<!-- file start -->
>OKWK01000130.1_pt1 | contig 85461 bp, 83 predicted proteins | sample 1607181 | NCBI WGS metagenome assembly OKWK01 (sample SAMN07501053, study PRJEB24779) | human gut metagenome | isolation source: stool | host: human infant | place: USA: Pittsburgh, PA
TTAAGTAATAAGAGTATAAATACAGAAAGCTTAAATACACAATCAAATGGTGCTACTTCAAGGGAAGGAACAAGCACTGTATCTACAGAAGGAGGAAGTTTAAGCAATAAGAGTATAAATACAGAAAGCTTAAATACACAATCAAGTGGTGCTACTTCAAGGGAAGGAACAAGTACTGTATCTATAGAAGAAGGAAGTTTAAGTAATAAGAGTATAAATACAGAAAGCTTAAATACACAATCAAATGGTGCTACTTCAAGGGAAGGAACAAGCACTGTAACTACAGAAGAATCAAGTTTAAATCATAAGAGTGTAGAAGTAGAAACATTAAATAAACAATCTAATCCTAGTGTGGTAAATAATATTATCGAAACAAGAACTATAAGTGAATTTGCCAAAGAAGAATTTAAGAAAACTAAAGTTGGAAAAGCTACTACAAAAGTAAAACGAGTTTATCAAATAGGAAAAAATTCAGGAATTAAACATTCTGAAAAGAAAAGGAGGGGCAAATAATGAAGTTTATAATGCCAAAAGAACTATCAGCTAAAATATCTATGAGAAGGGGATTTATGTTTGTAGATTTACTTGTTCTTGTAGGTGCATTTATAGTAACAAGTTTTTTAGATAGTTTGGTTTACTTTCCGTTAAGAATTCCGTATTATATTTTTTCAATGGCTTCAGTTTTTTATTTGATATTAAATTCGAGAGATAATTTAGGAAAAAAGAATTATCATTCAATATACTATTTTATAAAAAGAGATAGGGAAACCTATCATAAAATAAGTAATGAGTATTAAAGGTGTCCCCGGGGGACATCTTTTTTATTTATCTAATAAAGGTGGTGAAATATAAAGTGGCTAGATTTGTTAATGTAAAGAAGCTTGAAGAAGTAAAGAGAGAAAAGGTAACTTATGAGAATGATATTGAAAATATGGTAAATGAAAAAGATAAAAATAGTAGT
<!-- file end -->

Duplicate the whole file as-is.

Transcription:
>OKWK01000130.1_pt1 | contig 85461 bp, 83 predicted proteins | sample 1607181 | NCBI WGS metagenome assembly OKWK01 (sample SAMN07501053, study PRJEB24779) | human gut metagenome | isolation source: stool | host: human infant | place: USA: Pittsburgh, PA
TTAAGTAATAAGAGTATAAATACAGAAAGCTTAAATACACAATCAAATGGTGCTACTTCAAGGGAAGGAACAAGCACTGTATCTACAGAAGGAGGAAGTTTAAGCAATAAGAGTATAAATACAGAAAGCTTAAATACACAATCAAGTGGTGCTACTTCAAGGGAAGGAACAAGTACTGTATCTATAGAAGAAGGAAGTTTAAGTAATAAGAGTATAAATACAGAAAGCTTAAATACACAATCAAATGGTGCTACTTCAAGGGAAGGAACAAGCACTGTAACTACAGAAGAATCAAGTTTAAATCATAAGAGTGTAGAAGTAGAAACATTAAATAAACAATCTAATCCTAGTGTGGTAAATAATATTATCGAAACAAGAACTATAAGTGAATTTGCCAAAGAAGAATTTAAGAAAACTAAAGTTGGAAAAGCTACTACAAAAGTAAAACGAGTTTATCAAATAGGAAAAAATTCAGGAATTAAACATTCTGAAAAGAAAAGGAGGGGCAAATAATGAAGTTTATAATGCCAAAAGAACTATCAGCTAAAATATCTATGAGAAGGGGATTTATGTTTGTAGATTTACTTGTTCTTGTAGGTGCATTTATAGTAACAAGTTTTTTAGATAGTTTGGTTTACTTTCCGTTAAGAATTCCGTATTATATTTTTTCAATGGCTTCAGTTTTTTATTTGATATTAAATTCGAGAGATAATTTAGGAAAAAAGAATTATCATTCAATATACTATTTTATAAAAAGAGATAGGGAAACCTATCATAAAATAAGTAATGAGTATTAAAGGTGTCCCCGGGGGACATCTTTTTTATTTATCTAATAAAGGTGGTGAAATATAAAGTGGCTAGATTTGTTAATGTAAAGAAGCTTGAAGAAGTAAAGAGAGAAAAGGTAACTTATGAGAATGATATTGAAAATATGGTAAATGAAAAAGATAAAAATAGTAGT